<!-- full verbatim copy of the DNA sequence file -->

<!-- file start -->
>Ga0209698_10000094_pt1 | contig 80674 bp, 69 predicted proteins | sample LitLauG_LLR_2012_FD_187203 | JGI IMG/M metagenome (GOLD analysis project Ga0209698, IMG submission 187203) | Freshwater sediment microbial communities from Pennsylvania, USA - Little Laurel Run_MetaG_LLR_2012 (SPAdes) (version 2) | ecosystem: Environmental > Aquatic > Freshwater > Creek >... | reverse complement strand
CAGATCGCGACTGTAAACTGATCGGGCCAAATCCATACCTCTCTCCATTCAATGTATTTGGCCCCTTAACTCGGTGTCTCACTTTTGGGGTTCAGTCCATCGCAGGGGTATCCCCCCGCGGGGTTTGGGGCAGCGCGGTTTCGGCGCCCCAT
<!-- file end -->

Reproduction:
>Ga0209698_10000094_pt1 | contig 80674 bp, 69 predicted proteins | sample LitLauG_LLR_2012_FD_187203 | JGI IMG/M metagenome (GOLD analysis project Ga0209698, IMG submission 187203) | Freshwater sediment microbial communities from Pennsylvania, USA - Little Laurel Run_MetaG_LLR_2012 (SPAdes) (version 2) | ecosystem: Environmental > Aquatic > Freshwater > Creek >... | reverse complement strand
CAGATCGCGACTGTAAACTGATCGGGCCAAATCCATACCTCTCTCCATTCAATGTATTTGGCCCCTTAACTCGGTGTCTCACTTTTGGGGTTCAGTCCATCGCAGGGGTATCCCCCCGCGGGGTTTGGGGCAGCGCGGTTTCGGCGCCCCAT